What do you do in your spare time?

I would say draw, but recently all the drawing I do has been much more purposeful, it’s always for a design job or an exhibition rather than just doodles filling up space. I’m pretty lucky that the ‘work’ I do basically constitutes a hobby, I’ve not really had to change the way I draw just because I’m doing it for someone else rather than for my own entertainment. People like what I do already, which is great because it means I can stay consistent.

Who’s your favourite artist?

Asking for a single favourite artist is a really difficult one, I like anyone who can apply themselves to a lot of different disciplines but still stay consistent and recognisable in their work. I like most of what comes out of Sheffield, but especially Geo Law and Mute, they’re two artists who I looked up to massively who also turned out to be really nice people. On a wider scale I’m a fan of Buff Monster and the Beast Brothers, their work is so clean and bold, something I really appreciate in art.

You take a lot of influences from music – who’s your favourite band/artist?

For the past year or so Enter Shikari have dominated my iPod. I got into Slipknot when I was about ten so I’ve never been a stranger to heavy music, I just love the energy and noise of a live show. If I want something calmer Gorillaz are usually a good choice, their music always reminds me of going to London (my favourite place outside of Sheffield) because I picked up a couple of their albums when I was there a few years ago. I’m pretty involved with the local music scene in Sheffield too, I’ve designed posters and CD covers for a few of the bands and there really is a huge amount of talent here that should be recognised and promoted.

What would you say is your biggest achievement?

I was recently part of a group exhibition in the middle of Sheffield, it was only up for about two weeks but my work was hanging with some of my artistic heroes, and I got a lot of exposure and sales from it. I hadn’t known that kind of recognition before, and since then I’ve been approached to do more and more work, which keeps me busy and motivated. The whole thing felt like a big achievement and a sort of step up from what I had been doing before.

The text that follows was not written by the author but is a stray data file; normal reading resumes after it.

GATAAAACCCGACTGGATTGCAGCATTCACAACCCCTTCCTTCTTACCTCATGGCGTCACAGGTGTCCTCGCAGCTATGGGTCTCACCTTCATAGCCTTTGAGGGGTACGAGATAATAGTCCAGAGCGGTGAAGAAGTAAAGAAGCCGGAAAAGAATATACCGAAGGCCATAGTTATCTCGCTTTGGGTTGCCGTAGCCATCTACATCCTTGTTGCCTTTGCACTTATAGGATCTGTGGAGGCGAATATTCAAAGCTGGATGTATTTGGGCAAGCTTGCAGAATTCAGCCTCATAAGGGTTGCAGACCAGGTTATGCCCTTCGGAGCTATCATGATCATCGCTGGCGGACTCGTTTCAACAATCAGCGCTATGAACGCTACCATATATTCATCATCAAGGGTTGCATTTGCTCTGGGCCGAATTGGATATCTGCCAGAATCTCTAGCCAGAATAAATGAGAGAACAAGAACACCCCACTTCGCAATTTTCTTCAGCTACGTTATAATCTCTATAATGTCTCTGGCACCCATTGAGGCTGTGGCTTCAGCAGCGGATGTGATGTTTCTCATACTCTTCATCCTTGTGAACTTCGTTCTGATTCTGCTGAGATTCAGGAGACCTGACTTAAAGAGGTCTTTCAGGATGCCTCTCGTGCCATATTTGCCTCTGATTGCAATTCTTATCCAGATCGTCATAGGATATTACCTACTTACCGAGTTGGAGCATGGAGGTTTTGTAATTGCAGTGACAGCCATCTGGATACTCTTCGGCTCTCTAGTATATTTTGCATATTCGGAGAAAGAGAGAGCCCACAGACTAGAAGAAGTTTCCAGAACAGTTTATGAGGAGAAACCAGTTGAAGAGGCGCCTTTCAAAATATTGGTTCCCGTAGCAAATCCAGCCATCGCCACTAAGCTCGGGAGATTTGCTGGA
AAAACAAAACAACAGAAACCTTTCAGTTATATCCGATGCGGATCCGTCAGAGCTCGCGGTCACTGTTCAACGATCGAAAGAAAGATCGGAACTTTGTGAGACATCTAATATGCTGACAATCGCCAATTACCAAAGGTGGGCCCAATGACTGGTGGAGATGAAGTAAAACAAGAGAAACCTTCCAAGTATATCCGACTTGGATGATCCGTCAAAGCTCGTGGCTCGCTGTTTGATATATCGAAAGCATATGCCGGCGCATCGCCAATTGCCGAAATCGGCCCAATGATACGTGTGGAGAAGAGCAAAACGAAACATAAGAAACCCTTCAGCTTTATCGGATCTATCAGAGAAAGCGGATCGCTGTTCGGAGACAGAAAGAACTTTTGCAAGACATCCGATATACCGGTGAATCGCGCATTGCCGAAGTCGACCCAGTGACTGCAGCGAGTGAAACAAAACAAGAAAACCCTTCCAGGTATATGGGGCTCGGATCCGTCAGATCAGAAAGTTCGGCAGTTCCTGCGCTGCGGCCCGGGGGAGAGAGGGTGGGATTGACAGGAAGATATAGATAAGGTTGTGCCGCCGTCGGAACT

What are your plans for the future?

I’d love to put on a solo show and see how that goes. I’m working on another group show but to have a whole exhibition to play around with and show off new and old work would be fantastic.

Sarah Kathleen Page

Sarah Kathleen Page is a talented artist from Peterborough, who I’m lucky enough to know personally.


We studied media production at college together from 2008, where her flair for fashion and photography was increasingly apparent; as since she has flourished, experimenting in several different mediums, including photography, film-making and modelling.


Between her passion projects and working as a photographer and editor for a clothing company, Sarah’s been a busy lady lately, but I managed to catch up with her for a quick chat about what makes her tick.


So, I’ve known you since we were younger, but what did you want to do when you were a kid?
Originally I wanted to be a fashion designer. I would watch Fashion TV and America’s Next Top Model, which lead to me being more interested in the visual photographic side rather than designing and styling.


Would you class yourself as a photographer, a filmmaker or an artist?
A bit of both. Sometimes I film, sometimes I photograph. Sometimes my work has a personal meaning, other times I want to create something just because I’m in a creative mood. The whole process for me is quite therapeutic. I have something to focus on besides my every day worries, it gives me a creative outlet and a way to connect with people. 


Why did you want to go into this field?
Being creative and challenging myself is what I like to do. Work in this field is very varied, I like the idea of doing something different every day. Film and photography gives me this opportunity to create work that people will engage with, to make people connect with what they are watching and that will broaden our understanding of the world.

<divYou’ve been really busy lately, but what do you do in your spare time? 

I travel a lot, usually down to London; there’s always something new happening. I’m keen to find new opportunities, so every once in a while I’ll be volunteering for festivals such as the East End Film Festival and London Festival of Photography and attending talks, such as with Elliot Grove founder of Raindance, Perry Curties editor of 125 magazine and David Bailey. When I’m not doing all this, I’m drinking tea and having cuddles with my beautiful cat Shebba.